Not enough screens
Not enough screens showing 2D
Poor 3D
Dissatisfied purist literary fans
Dissatisfied Milius/Schwarzenegger fans
Dissatisfied comic book Conan fans
Dissatisfied pastiche literary fans
Happy online role playing gamers
Confused general public and press, "Is this a reboot or remake?"
Changing the nature of the character
Not changing the public preexisting perception of the character

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#6 JohnitoZ

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Posted 30 August 2011 - 08:00 PM

As bad as the reviews were and as bad as the film may be (although I liked it) I don't think that's the reason for the failure at the box office, at least not on opening weekend. Other crappier movies have opened much higher before crashing and burning due to reviews and word of mouth.
I think the marketing was worse than terrible.
I think they made a huge mistake in trying to appeal to the Arnie crowd. Anyone should have known that trying to appeal to them (without including Arnold in some capacity) wouldn't work.
And I also think the lack of any major stars in supporting roles to provide a box office draw was a mistake.
I kept hoping to see Jason on the cover of some of the workout magazines, the way that almost every other superhero actor has been, might help promote the movie but I never saw anything.
It was like a perfect storm of failed opportunities. As it is, maybe somebody can use it as a tax write off.

#7 Kortoso

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Posted 30 August 2011 - 08:16 PM

Preaching to the choir here, but one of the factors that kept the public from taking this seriously, I think, was the omission of "Robert E. Howard's" from the title. This was the original idea with the "reboot", that we were going back to the source. I think the public would be impressed in Conan's literary roots, but this wasn't given a chance.

So it was just another S&S movie, and Arnold wasn't in it.

It needed something special in order to eclipse Milius' movie: a big-name actor, an accomplished director, or a back-to-the-roots approach, and it had none of these.



#8 Reaver

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Posted 30 August 2011 - 08:19 PM

Preaching to the choir here, but one of the factors that kept the public from taking this seriously, I think, was the omission of "Robert E. Howard's" from the title. This was the original idea with the "reboot", that we were going back to the source. I think the public would be impressed in Conan's literary roots, but this wasn't given a chance.

So it was just another S&S movie, and Arnold wasn't in it.

It needed something special in order to eclipse Milius' movie: a big-name actor, an accomplished director, or a back-to-the-roots approach, and it had none of these.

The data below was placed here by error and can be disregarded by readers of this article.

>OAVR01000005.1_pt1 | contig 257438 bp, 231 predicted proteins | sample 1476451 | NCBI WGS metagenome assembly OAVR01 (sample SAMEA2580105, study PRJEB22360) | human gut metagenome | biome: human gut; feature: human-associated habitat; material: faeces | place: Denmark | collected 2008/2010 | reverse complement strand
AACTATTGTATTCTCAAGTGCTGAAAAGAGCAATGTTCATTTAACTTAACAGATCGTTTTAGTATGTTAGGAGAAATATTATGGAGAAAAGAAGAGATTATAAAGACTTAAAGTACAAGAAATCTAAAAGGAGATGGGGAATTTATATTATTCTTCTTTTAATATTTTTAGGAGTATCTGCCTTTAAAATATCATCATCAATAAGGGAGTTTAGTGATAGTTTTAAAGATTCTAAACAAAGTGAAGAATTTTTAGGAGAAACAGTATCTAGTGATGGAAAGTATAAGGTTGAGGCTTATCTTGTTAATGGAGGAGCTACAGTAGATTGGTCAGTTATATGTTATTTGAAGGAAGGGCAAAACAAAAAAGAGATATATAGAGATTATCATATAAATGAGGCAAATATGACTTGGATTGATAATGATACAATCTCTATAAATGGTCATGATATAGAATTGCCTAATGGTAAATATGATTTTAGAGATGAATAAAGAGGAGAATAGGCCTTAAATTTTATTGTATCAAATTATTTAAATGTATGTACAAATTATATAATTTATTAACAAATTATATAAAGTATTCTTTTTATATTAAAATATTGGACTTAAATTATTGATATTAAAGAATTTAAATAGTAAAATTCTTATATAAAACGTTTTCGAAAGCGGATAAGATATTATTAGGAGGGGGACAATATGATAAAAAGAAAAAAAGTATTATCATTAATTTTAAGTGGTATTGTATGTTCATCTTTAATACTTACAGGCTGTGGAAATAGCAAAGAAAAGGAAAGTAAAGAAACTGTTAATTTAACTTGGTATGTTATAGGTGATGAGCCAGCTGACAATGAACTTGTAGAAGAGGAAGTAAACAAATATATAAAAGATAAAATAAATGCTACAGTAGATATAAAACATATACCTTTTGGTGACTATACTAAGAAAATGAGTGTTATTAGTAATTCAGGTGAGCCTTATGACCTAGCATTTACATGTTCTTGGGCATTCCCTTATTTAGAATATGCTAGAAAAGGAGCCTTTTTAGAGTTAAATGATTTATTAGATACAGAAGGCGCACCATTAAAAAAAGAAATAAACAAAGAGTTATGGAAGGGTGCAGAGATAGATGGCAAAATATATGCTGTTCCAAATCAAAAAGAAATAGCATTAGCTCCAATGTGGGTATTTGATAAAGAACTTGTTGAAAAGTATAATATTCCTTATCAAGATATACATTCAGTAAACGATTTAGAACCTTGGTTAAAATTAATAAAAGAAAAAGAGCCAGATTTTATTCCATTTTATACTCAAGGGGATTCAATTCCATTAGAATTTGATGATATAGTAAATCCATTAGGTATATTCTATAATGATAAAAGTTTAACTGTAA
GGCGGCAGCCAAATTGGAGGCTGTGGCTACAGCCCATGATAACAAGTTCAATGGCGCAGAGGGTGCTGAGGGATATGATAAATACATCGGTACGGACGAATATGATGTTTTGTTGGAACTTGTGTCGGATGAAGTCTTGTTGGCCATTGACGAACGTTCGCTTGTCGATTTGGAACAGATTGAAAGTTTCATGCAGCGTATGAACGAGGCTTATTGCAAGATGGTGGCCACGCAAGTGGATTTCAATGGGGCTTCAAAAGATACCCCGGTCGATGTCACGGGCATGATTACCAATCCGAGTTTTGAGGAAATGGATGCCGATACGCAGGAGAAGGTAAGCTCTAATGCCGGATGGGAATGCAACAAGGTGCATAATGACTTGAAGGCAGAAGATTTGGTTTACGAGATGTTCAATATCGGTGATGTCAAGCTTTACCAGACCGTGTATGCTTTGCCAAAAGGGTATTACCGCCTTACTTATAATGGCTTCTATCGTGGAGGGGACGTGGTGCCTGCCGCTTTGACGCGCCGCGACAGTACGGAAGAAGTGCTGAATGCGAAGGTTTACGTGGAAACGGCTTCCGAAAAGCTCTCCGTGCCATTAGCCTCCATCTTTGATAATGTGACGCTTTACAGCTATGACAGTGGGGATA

That would probably fall under the "trying to please the Arnie fans" header. The fanatical ones would be like "Who's Robert E. Howard? John Milius created Conan, didn't he?"

#9 ThuleanWarrior

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Posted 30 August 2011 - 08:25 PM


Preaching to the choir here, but one of the factors that kept the public from taking this seriously, I think, was the omission of "Robert E. Howard's" from the title. This was the original idea with the "reboot", that we were going back to the source. I think the public would be impressed in Conan's literary roots, but this wasn't given a chance.

So it was just another S&S movie, and Arnold wasn't in it.

It needed something special in order to eclipse Milius' movie: a big-name actor, an accomplished director, or a back-to-the-roots approach, and it had none of these.

That would probably fall under the "trying to please the Arnie fans" header. The fanatical ones would be like "Who's Robert E. Howard? John Milius created Conan, didn't he?"



Well, everyone says that the Milius Conan is not REH's Conan so he did invent THAT conan. Right?

Edited by ThuleanWarrior, 30 August 2011 - 08:25 PM.


#10 norse_sage

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Posted 30 August 2011 - 08:29 PM

I think it is very obvious why it failed.

1. The movie itself.
What they should have done was give Conan the full reboot treatment, going back to the core of the character, ignoring every single incarnation of Conan other than the original stories. In other words, the Batman Begins/Casino Royale approach. This should be a no brainer, here you start from a clean slate, and you can market the movie as pure and undiluted Conan towards all target audiences. This is the only logical choice, the one that makes business sense.